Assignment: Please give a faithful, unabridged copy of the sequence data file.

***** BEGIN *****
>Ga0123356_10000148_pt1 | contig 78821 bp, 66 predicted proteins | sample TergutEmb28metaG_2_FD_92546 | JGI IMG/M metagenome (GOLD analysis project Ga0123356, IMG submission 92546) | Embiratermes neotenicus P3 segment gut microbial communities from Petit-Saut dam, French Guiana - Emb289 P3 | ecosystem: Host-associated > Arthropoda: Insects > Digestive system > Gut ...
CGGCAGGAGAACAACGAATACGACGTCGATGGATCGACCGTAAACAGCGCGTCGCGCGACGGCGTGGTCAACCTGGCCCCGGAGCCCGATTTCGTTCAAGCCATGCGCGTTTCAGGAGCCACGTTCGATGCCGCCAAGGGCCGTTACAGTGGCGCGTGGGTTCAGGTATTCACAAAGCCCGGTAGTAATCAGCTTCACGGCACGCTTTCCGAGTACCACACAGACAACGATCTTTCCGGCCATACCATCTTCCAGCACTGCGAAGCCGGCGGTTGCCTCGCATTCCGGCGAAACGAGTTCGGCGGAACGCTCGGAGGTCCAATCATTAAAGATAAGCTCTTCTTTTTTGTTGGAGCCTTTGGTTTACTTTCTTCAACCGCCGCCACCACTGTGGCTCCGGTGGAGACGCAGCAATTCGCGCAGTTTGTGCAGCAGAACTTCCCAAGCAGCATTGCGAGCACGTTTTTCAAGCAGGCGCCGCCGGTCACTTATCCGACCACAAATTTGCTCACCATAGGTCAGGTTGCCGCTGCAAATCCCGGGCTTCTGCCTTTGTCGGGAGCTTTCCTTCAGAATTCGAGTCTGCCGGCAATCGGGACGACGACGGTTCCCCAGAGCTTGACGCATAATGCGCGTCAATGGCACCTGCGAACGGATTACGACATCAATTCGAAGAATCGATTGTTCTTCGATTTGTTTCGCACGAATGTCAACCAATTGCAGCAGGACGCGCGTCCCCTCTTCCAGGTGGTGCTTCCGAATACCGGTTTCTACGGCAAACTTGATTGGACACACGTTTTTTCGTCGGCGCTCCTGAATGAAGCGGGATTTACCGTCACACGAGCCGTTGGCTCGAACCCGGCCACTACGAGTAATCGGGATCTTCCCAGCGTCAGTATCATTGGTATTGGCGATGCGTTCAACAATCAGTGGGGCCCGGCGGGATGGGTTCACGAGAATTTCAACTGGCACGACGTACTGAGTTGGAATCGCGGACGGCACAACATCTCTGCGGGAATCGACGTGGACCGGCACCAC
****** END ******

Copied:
>Ga0123356_10000148_pt1 | contig 78821 bp, 66 predicted proteins | sample TergutEmb28metaG_2_FD_92546 | JGI IMG/M metagenome (GOLD analysis project Ga0123356, IMG submission 92546) | Embiratermes neotenicus P3 segment gut microbial communities from Petit-Saut dam, French Guiana - Emb289 P3 | ecosystem: Host-associated > Arthropoda: Insects > Digestive system > Gut ...
CGGCAGGAGAACAACGAATACGACGTCGATGGATCGACCGTAAACAGCGCGTCGCGCGACGGCGTGGTCAACCTGGCCCCGGAGCCCGATTTCGTTCAAGCCATGCGCGTTTCAGGAGCCACGTTCGATGCCGCCAAGGGCCGTTACAGTGGCGCGTGGGTTCAGGTATTCACAAAGCCCGGTAGTAATCAGCTTCACGGCACGCTTTCCGAGTACCACACAGACAACGATCTTTCCGGCCATACCATCTTCCAGCACTGCGAAGCCGGCGGTTGCCTCGCATTCCGGCGAAACGAGTTCGGCGGAACGCTCGGAGGTCCAATCATTAAAGATAAGCTCTTCTTTTTTGTTGGAGCCTTTGGTTTACTTTCTTCAACCGCCGCCACCACTGTGGCTCCGGTGGAGACGCAGCAATTCGCGCAGTTTGTGCAGCAGAACTTCCCAAGCAGCATTGCGAGCACGTTTTTCAAGCAGGCGCCGCCGGTCACTTATCCGACCACAAATTTGCTCACCATAGGTCAGGTTGCCGCTGCAAATCCCGGGCTTCTGCCTTTGTCGGGAGCTTTCCTTCAGAATTCGAGTCTGCCGGCAATCGGGACGACGACGGTTCCCCAGAGCTTGACGCATAATGCGCGTCAATGGCACCTGCGAACGGATTACGACATCAATTCGAAGAATCGATTGTTCTTCGATTTGTTTCGCACGAATGTCAACCAATTGCAGCAGGACGCGCGTCCCCTCTTCCAGGTGGTGCTTCCGAATACCGGTTTCTACGGCAAACTTGATTGGACACACGTTTTTTCGTCGGCGCTCCTGAATGAAGCGGGATTTACCGTCACACGAGCCGTTGGCTCGAACCCGGCCACTACGAGTAATCGGGATCTTCCCAGCGTCAGTATCATTGGTATTGGCGATGCGTTCAACAATCAGTGGGGCCCGGCGGGATGGGTTCACGAGAATTTCAACTGGCACGACGTACTGAGTTGGAATCGCGGACGGCACAACATCTCTGCGGGAATCGACGTGGACCGGCACCAC